Metadata Object Description Schema (MODS)

    "The Library of Congress' Network Development and MARC Standards Office, with interested experts, has developed the Metadata Object Description Schema (MODS), which is a bibliographic element set that may be used for a variety of purposes, particularly for library applications. Information about MODS and the schema (version 1.2) is available

    As an XML schema it is intended to be able to carry selected data from existing MARC 21 records as well as to enable the creation of original resource description records. It includes a subset of MARC fields and uses language-based tags rather than numeric ones, in some cases regrouping elements from the MARC 21 bibliographic format. The elements inherit MARC semantics, so are more compatible with existing library data than other metadata schemes.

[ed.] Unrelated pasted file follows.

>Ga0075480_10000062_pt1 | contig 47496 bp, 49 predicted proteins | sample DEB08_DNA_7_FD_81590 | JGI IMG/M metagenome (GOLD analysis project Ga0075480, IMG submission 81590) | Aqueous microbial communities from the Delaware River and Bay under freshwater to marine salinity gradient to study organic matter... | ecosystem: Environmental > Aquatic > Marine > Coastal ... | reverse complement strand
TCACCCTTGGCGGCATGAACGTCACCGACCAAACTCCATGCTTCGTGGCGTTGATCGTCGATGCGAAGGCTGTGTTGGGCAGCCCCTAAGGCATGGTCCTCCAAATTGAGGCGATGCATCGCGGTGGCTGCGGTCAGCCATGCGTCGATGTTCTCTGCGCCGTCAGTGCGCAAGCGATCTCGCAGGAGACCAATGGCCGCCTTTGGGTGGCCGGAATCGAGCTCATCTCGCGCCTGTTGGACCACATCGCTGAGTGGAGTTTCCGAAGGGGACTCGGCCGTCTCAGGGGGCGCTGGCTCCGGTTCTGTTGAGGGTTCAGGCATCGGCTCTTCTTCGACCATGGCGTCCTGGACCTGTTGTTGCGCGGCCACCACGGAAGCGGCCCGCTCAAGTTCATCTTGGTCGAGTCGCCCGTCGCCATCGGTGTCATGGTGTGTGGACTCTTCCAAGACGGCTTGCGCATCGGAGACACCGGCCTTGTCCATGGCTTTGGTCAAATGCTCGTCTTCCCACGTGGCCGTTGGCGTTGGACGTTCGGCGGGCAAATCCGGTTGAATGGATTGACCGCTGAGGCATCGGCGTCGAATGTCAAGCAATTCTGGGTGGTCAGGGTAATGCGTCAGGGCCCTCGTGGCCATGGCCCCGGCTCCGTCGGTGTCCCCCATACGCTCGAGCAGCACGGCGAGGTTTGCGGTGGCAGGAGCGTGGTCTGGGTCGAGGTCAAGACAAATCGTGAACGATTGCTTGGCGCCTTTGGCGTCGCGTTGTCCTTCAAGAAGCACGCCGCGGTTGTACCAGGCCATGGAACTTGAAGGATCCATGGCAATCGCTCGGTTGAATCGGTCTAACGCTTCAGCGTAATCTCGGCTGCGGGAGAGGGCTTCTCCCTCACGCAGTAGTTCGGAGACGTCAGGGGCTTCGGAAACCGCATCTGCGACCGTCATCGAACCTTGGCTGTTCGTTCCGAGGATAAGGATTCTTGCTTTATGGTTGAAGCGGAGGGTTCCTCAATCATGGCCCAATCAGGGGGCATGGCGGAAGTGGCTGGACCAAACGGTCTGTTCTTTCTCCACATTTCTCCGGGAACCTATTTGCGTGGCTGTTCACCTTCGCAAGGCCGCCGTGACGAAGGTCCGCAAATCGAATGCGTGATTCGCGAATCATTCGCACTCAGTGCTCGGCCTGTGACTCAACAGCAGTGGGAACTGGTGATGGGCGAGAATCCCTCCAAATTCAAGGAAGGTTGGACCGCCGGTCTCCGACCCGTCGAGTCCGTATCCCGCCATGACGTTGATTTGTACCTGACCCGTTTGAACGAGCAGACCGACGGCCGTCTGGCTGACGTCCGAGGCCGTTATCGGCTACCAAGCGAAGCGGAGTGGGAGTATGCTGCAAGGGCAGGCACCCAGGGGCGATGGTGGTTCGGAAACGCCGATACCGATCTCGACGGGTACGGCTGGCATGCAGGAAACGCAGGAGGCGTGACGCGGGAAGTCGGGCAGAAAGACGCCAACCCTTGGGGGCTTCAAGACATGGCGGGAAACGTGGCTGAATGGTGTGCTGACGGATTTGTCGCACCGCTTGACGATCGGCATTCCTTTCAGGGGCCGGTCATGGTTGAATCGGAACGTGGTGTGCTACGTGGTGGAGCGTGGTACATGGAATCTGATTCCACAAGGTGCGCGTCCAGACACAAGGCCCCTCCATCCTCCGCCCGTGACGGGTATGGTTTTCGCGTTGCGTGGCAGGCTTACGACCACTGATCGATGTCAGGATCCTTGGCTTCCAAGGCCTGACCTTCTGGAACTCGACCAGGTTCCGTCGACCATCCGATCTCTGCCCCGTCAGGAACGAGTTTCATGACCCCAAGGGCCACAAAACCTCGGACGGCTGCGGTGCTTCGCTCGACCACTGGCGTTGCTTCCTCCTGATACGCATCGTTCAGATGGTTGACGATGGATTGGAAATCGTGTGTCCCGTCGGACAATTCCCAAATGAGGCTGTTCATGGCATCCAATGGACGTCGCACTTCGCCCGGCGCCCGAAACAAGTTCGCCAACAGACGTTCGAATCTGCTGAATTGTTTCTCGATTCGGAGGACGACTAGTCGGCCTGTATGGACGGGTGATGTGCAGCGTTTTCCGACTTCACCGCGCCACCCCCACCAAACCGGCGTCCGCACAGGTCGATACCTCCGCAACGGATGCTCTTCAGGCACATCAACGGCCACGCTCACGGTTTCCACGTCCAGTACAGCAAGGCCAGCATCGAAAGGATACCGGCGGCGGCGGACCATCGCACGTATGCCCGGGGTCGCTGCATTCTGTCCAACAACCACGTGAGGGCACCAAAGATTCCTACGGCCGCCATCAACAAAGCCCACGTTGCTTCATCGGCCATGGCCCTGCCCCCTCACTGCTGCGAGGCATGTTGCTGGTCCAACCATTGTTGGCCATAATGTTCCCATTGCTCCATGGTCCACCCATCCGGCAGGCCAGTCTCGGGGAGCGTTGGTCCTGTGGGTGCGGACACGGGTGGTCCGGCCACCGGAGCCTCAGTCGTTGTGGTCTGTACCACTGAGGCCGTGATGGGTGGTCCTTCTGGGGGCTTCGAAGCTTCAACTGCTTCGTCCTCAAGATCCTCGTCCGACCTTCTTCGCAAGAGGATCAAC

MODS could potentially be used as follows:

  • as a Z39.50 Next Generation specified format
  • as an extension schema to METS (Metadata Encoding and Transmission Standard)
  • to represent metadata for harvesting
  • for original resource description in XML syntax (using MARC semantics)
  • for representing a simplified MARC record in XML
  • for metadata in XML that may be packaged with an electronic resource